A new study links middle-schoolers’ exposure to profanity via TV or video games to their use of cuss words and aggressive behavior.
You might not find this surprising, especially if you’ve ever eavesdropped on a group of 12- or 13-year-olds where the number of F-bombs may be only exceeded by the number of references to “Call of Duty: Black Ops” or Demi Lovato.
But the authors say their study is the first to examine how exposure to profanity actually affects teen behavior.
The look at profanity's connection to aggression comes after “hundreds of studies have shown links between exposure to violence, sexual behavior and substance use in media and subsequent behavior,” the scientists write in a report published online Monday in Pediatrics.
The researchers asked 223 students at a large Midwestern middle school to complete a bunch of questionnaires about their exposure to profanity on TV shows or video games, what they thought about profanity and whether they used it, or whether they engaged in aggressive behavior, such as hitting others or spreading rumors about them.
Because the scientists didn’t follow the kids over time, they can’t be sure whether hearing and using profanity leads to aggressive behavior or vice versa. Statistical analysis of their findings suggested the former was more likely to be the case, they wrote, but their study couldn’t prove it.
“Parents should be looking at what their kids are watching," says lead author Sarah Coyne, an assistant professor of family life at Brigham Young University. She notes that profanity appears to be creeping in to more “family friendly” programming than ever.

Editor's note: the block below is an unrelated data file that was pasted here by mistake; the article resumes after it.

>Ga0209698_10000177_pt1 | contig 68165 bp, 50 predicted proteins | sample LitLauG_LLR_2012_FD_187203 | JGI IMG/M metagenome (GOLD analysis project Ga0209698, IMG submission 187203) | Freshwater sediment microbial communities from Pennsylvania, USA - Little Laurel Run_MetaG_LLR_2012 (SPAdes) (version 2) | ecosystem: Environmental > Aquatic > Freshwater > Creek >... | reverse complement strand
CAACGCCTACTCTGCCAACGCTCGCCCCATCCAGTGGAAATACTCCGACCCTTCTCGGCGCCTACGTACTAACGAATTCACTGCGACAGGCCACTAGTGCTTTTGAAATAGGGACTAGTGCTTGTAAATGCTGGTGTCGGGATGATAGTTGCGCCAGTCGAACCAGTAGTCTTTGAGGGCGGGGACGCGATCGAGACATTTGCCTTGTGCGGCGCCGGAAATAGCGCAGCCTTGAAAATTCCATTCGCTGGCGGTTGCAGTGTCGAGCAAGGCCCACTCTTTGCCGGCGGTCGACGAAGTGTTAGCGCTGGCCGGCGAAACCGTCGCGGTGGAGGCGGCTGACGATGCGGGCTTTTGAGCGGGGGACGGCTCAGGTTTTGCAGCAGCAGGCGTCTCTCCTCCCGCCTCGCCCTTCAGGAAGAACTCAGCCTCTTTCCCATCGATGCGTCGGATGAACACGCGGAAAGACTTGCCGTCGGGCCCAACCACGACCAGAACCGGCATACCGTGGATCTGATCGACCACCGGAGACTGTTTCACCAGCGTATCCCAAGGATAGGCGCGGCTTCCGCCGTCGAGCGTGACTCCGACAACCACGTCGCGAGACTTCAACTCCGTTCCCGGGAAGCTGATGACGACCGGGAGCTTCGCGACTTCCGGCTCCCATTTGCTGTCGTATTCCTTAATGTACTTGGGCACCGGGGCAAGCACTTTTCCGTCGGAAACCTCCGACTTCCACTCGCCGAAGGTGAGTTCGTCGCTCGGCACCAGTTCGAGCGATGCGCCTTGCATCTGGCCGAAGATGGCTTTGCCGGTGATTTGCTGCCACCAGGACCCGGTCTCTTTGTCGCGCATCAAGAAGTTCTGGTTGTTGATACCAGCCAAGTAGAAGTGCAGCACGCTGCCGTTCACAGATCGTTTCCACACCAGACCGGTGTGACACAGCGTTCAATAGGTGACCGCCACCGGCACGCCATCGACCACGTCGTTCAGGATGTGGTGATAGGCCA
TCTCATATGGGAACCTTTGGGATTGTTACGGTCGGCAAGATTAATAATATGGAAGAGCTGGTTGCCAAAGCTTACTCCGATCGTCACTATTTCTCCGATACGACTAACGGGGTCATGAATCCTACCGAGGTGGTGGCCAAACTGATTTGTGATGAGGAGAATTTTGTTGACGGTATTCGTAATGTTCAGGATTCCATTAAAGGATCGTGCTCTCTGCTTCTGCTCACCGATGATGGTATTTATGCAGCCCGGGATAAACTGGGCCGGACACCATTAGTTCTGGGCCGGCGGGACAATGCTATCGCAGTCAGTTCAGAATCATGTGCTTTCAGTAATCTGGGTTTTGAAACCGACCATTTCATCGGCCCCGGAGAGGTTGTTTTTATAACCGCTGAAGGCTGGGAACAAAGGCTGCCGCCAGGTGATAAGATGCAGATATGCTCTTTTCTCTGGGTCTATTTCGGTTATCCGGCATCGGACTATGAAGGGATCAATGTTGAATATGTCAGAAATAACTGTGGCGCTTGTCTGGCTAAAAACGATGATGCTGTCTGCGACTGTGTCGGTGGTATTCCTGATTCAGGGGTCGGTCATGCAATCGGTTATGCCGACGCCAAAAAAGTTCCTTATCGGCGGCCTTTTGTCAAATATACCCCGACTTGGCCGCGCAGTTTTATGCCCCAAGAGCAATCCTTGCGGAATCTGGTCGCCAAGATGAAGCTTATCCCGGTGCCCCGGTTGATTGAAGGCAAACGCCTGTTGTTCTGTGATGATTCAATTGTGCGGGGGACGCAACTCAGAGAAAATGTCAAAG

“The King’s Speech” was my older daughter’s first (and so far only) R-rated movie. (It earned an R rating for a particularly rousing string of cuss words, including the F-bomb and a bunch of vulgar Britishisms.) She was going on 14 when my husband and I took her to see it. In the car on the way to the theater, I explained why it was rated R and told her it wasn’t anything she hadn’t heard at home. (Well, except for the British cuss words -- I don't think she's too familiar with those.)
For that matter, Coyne says it’s important for mom and dad to watch the potty mouth at home, too.
“I think that most people slip up from time to time in terms of profanity,” she says. “Just be as careful as you can. If you do slip up, maybe apologize.”
Coyne, as all faculty and students are supposed to do, adheres to BYU’s “Honor Code,” which includes a commitment to use clean language. “Holy cow!” seems to be one of her favorite expressions.
That and, she admits somewhat sheepishly, “crap!”
“I say ‘crap’ all the time,” Coyne says. “I would not consider it a profanity, but it’s not a nice word.”
Coyne has a 3-year-old daughter. Guess what her first word was? Yep.
What about you? Do you cuss in front of your kids? How do you keep your language in check?